Tool Kit

Driving for the Conditions

Road and weather conditions change quickly in BC, and your driving should adjust to them. Driving too fast for the conditions causes crashes. Learn tips for safe driving in a variety of weather conditions.


Year-round driving

In BC, every season has challenging weather. Changing your driving to match the conditions will prevent many crashes. Learn the safety guidelines that apply year round.

Four ways to adjust your driving

Driving too fast for the conditions causes crashes, and it isn’t just dangerous in severe weather. You can go too fast in light rain or bright sunshine too.

Reduce your risk of injury or death by following these 4 guidelines at all times:

1. Maintain a safe following distance
2. Reduce speed for the conditions
3. Use your headlights
4. Know your right to refuse unsafe work

Driving in rain

Rain can challenge even the best drivers. Reduced visibility, slippery roads, spray, and flooding can be dangerous. Learn how to drive safely on wet roads and avoid hydroplaning.

Safe driving in wet conditions

Rain can fall at any time of year in BC, making it one of the most common driving hazards. Rain in colder temperatures or low light is even more hazardous.

Follow these tips to stay safe on wet roads:

Know before you go
Use windshield wipers as your first defence
Use your headlights
Change the way you use brakes
Keep brakes as dry as possible
Be extra cautious after it rains
Stay well back from trucks and buses

Avoid hydroplaning

Hydroplaning is when water on the road collects faster than your tires can push it away. It usually happens over 60km/h. The vehicle loses its connection to the road, and the driver cannot brake or steer.

Hydroplaning can happen with less water than you may think, and at any time of the year.

Follow these tips to reduce your risk:

Be careful with cruise control
Avoid pools of water
Stay calm

Driving in fog

In fog, your visibility can decline in seconds. Even creeping along at 10 to 15 km/h can be dangerous. Learn how to drive safely when fog strikes.

Safe driving in foggy conditions

Low visibility increases crash risks, so adjust your driving. If it’s foggy, try to cancel or delay your trip. An hour or two can make a difference to visibility.

If you must drive, follow these guidelines:

Plan your route ahead of time
Drive with your headlights on
Use your wipers and defrosters
Use the right edge of the road as a guide
Check your speedometer
Avoid stopping on a busy road

Driving in heat

Summer driving has its hazards. Warmth and bright sunshine tend to increase driver and eye fatigue. Drivers tend to be less concerned about the risks of the road. Learn how to prepare yourself and your vehicle for trips in hot weather.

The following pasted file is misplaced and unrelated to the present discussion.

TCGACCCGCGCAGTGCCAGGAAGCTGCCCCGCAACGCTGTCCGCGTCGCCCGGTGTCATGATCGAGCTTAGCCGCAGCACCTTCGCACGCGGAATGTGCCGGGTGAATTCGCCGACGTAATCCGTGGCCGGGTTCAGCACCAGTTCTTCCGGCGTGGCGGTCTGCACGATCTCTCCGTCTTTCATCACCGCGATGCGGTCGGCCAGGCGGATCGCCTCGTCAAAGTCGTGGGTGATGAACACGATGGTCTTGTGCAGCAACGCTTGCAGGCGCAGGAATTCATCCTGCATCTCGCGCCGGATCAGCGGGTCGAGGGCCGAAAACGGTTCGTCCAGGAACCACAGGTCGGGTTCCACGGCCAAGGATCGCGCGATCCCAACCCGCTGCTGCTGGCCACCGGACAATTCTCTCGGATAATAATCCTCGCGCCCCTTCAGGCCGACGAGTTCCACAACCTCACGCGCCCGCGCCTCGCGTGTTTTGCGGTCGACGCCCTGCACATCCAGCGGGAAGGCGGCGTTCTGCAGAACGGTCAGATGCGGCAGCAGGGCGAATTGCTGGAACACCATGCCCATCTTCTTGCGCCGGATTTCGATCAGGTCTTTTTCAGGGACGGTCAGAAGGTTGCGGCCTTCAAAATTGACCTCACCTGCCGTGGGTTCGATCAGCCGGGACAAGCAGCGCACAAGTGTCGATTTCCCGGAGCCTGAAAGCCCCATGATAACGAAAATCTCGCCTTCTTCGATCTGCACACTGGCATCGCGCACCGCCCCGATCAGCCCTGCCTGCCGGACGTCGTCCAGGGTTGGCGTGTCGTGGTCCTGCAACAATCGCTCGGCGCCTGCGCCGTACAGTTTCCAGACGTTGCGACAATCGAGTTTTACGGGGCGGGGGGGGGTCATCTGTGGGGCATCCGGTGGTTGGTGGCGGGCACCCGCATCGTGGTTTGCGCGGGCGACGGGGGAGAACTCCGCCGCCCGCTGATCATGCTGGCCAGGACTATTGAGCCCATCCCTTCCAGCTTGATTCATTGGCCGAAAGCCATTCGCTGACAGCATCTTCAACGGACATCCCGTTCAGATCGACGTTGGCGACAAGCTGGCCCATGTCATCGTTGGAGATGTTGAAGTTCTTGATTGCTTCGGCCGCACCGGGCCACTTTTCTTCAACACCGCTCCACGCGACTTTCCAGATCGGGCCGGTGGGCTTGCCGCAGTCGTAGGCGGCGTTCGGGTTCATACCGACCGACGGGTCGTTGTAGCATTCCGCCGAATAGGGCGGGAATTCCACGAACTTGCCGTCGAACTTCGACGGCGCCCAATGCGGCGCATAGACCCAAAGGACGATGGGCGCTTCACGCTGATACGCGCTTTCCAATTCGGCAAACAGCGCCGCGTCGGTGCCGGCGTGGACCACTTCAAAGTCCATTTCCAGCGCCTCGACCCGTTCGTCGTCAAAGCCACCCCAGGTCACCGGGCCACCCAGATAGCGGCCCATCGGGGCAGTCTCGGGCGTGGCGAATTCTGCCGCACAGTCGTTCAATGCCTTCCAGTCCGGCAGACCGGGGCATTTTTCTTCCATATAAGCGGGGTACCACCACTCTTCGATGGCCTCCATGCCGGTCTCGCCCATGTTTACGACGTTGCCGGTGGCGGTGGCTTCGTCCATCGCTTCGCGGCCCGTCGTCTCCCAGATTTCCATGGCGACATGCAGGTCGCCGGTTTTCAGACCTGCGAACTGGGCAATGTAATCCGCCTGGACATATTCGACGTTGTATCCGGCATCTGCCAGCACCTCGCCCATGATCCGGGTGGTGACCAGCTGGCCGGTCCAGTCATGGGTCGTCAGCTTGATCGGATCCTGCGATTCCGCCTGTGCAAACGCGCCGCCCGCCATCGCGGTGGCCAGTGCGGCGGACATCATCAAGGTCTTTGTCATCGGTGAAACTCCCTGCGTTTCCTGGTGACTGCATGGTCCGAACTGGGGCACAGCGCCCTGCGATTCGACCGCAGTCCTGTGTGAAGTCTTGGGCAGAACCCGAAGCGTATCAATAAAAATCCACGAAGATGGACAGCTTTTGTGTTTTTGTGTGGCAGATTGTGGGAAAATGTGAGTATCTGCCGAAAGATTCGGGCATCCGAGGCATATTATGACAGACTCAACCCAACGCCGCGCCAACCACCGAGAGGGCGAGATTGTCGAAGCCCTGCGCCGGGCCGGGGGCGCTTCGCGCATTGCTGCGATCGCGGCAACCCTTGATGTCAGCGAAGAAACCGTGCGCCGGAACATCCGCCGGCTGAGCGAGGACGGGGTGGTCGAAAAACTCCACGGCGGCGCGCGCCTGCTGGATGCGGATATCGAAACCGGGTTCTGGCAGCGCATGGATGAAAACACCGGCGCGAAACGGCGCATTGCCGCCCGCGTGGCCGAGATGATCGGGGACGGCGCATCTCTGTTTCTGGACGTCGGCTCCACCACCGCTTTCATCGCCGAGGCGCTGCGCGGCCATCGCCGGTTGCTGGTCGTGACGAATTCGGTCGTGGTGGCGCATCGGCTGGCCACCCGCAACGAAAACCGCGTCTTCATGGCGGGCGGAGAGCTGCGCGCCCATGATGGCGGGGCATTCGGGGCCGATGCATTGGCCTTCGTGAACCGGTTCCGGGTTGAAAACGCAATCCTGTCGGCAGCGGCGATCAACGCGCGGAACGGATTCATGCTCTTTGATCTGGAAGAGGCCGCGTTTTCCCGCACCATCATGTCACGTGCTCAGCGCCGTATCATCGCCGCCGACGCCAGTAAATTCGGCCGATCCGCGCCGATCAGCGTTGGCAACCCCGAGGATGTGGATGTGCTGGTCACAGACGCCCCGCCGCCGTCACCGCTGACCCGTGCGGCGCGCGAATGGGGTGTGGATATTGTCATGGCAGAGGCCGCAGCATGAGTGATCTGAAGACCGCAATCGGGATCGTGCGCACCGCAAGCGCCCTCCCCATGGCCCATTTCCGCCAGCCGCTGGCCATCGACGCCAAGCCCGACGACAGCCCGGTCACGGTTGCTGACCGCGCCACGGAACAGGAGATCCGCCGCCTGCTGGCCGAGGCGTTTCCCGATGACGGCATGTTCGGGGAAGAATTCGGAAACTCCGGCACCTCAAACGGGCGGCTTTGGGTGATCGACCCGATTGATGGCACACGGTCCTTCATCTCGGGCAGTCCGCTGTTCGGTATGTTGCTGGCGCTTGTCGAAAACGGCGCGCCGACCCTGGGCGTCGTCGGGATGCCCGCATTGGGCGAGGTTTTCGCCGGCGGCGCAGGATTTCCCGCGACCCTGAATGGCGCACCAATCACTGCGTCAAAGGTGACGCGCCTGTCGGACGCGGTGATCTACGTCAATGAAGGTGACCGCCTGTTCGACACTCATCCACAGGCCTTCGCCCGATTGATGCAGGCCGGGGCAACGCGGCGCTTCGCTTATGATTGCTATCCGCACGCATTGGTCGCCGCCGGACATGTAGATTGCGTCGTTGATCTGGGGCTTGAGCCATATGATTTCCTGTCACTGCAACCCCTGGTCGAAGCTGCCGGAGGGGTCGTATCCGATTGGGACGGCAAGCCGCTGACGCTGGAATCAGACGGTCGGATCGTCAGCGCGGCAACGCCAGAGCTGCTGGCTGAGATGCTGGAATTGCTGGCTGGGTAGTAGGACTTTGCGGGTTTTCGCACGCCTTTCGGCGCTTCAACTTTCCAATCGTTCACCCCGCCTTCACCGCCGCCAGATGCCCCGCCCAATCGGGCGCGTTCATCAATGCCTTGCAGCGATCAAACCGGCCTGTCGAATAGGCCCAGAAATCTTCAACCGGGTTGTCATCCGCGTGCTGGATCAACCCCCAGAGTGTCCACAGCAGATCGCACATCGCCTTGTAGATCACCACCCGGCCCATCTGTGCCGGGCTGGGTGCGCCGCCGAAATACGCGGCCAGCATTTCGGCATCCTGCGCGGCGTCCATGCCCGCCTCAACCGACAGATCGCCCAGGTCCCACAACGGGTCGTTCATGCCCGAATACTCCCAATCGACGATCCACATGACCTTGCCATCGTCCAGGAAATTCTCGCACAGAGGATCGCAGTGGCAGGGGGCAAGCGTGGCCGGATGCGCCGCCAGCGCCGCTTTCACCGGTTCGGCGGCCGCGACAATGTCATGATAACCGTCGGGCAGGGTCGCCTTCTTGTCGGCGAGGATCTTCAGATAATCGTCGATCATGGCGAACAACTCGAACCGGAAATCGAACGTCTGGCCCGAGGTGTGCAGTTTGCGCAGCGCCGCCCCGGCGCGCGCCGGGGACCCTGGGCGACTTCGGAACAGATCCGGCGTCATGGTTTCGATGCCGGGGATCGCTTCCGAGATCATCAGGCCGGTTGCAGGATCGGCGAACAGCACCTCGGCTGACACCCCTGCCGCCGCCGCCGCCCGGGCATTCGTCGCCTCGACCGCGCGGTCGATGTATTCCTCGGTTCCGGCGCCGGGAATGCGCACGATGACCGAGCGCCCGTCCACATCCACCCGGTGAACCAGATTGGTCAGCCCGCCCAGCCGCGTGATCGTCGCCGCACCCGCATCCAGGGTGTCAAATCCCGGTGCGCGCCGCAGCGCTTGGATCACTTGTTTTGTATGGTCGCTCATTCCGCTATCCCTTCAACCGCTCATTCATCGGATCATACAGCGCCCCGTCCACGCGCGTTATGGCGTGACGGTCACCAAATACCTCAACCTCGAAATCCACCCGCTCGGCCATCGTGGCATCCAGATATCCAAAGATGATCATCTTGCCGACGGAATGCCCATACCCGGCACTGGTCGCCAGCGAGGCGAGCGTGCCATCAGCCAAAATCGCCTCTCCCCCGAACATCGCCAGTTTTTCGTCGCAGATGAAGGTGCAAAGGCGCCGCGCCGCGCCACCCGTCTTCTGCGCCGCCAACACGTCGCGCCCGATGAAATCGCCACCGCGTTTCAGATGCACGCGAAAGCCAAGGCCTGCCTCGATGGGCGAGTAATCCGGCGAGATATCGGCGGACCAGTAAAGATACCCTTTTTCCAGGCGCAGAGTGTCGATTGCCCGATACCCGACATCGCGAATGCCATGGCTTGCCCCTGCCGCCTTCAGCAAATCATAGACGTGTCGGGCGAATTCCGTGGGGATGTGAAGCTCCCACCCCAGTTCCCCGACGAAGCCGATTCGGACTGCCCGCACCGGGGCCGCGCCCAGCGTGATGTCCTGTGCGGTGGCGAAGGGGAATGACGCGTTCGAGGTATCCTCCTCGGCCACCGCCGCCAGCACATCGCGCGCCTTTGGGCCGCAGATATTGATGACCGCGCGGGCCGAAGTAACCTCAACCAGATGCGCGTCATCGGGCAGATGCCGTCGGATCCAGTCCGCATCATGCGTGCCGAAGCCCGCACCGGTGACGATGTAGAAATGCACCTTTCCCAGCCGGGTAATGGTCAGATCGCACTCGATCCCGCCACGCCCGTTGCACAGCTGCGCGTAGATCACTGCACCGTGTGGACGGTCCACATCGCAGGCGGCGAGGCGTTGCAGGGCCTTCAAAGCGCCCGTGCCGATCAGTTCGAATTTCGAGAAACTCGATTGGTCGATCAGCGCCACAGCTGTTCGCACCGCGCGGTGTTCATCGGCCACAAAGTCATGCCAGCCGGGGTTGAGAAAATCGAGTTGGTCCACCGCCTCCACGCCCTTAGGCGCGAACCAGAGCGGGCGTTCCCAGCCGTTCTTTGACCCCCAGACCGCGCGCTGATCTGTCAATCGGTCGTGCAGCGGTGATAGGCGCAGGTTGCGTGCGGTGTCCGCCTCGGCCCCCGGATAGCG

Prepare your vehicle

Heat can put stress on many vehicle components. For example, burst tires are more common in hot weather. Before driving, check tire pressure and condition. Check that the radiator is filled with fluid. Make sure hoses, belts, and air conditioning are working properly. Clean the windshield.

Prepare yourself

Driving conditions that seem ideal can make drivers feel like nothing could go wrong. As a result, they pay less attention to the hazards around them. Yet glare and heat can make it difficult to drive safely.

Follow these tips to reduce your risk:

Wear good driving glasses
Watch for animals
Wear appropriate clothing
Stay hydrated
Keep an emergency kit in your car
Take regular breaks
Avoid the worst heat
Plan your trip

Driving in snow and ice

Winter weather and road conditions push our driving skills to the limit. Adjusting our driving to the conditions we face can help reduce the risk of crashing. Reducing our speed is just one of the steps that can keep us safe on snowy or icy roads.

Hazards of snow and ice

Different types of snow on roads can challenge your driving abilities. Hard-packed snow can be as slippery as ice, making it hard for you to steer and stop. Wet snow can turn to slush that builds up in the wheel wells and affects your ability to steer. Slush and spray from other vehicles can also cause sudden loss of visibility.

Icy conditions can make it difficult to steer and stop. You have to watch out for yourself and for others sliding into your path.

Winter tires work better than other tires at temperatures below 7C. The critical zone for driving safety falls between 5C to -5C so keep an eye on the thermometer before heading out.

Also be aware of temperature transitions. The mercury can warm during the day only to cool in the afternoon. Temperatures can also warm or cool as elevation changes.

Winter driving safety tips

Your first line of defence is having 4 matched winter tires on your vehicle. Here are other tips to help you make it to your destination on snowy or icy roads.

Slow down to match conditions
Increase your following distance
Watch for black ice
Accelerate and brake slowly
Avoid sudden moves
Know how to handle a skid
See and be seen
Approach snowplows carefully
Clear snow and ice from your vehicle
Avoid steep hills
Use traction aids to free a stuck vehicle
Go slow in a blizzard

Resources

Tool

TripCheck

TripCheck is a step-by-step planning tool to help you reduce the risks associated with driving for work.
Tool Kit

Distracted Driving

Distracted driving is one of the leading causes of fatal crashes in BC, but it’s also preventable. Learn how to stop distracted driving when driving for work.

Vehicle Emergency Kit Checklist
PDF 135KB
Safety tips for using taxis and ride hailing services for work travel
PDF 145KB